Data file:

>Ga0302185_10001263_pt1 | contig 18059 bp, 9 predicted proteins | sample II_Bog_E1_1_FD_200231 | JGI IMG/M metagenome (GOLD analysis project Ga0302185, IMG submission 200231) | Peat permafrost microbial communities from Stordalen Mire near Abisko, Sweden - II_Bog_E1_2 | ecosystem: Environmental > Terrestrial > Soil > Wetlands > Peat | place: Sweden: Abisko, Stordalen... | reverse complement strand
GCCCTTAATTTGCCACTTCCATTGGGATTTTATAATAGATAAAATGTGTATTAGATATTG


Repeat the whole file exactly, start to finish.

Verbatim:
>Ga0302185_10001263_pt1 | contig 18059 bp, 9 predicted proteins | sample II_Bog_E1_1_FD_200231 | JGI IMG/M metagenome (GOLD analysis project Ga0302185, IMG submission 200231) | Peat permafrost microbial communities from Stordalen Mire near Abisko, Sweden - II_Bog_E1_2 | ecosystem: Environmental > Terrestrial > Soil > Wetlands > Peat | place: Sweden: Abisko, Stordalen... | reverse complement strand
GCCCTTAATTTGCCACTTCCATTGGGATTTTATAATAGATAAAATGTGTATTAGATATTG